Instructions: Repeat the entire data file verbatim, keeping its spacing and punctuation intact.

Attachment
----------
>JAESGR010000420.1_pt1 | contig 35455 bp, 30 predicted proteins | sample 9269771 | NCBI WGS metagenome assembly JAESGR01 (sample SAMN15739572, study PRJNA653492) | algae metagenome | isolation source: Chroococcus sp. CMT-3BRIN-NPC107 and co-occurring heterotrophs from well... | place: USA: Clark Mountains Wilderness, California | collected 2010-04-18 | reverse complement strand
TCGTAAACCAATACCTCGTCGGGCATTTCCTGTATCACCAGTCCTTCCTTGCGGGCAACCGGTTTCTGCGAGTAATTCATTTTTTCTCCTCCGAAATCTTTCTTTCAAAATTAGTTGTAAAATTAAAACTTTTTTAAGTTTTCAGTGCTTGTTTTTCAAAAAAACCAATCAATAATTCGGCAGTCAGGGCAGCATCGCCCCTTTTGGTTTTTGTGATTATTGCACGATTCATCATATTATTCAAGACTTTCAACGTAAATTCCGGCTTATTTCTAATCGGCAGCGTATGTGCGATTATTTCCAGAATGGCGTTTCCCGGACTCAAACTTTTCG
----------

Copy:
>JAESGR010000420.1_pt1 | contig 35455 bp, 30 predicted proteins | sample 9269771 | NCBI WGS metagenome assembly JAESGR01 (sample SAMN15739572, study PRJNA653492) | algae metagenome | isolation source: Chroococcus sp. CMT-3BRIN-NPC107 and co-occurring heterotrophs from well... | place: USA: Clark Mountains Wilderness, California | collected 2010-04-18 | reverse complement strand
TCGTAAACCAATACCTCGTCGGGCATTTCCTGTATCACCAGTCCTTCCTTGCGGGCAACCGGTTTCTGCGAGTAATTCATTTTTTCTCCTCCGAAATCTTTCTTTCAAAATTAGTTGTAAAATTAAAACTTTTTTAAGTTTTCAGTGCTTGTTTTTCAAAAAAACCAATCAATAATTCGGCAGTCAGGGCAGCATCGCCCCTTTTGGTTTTTGTGATTATTGCACGATTCATCATATTATTCAAGACTTTCAACGTAAATTCCGGCTTATTTCTAATCGGCAGCGTATGTGCGATTATTTCCAGAATGGCGTTTCCCGGACTCAAACTTTTCG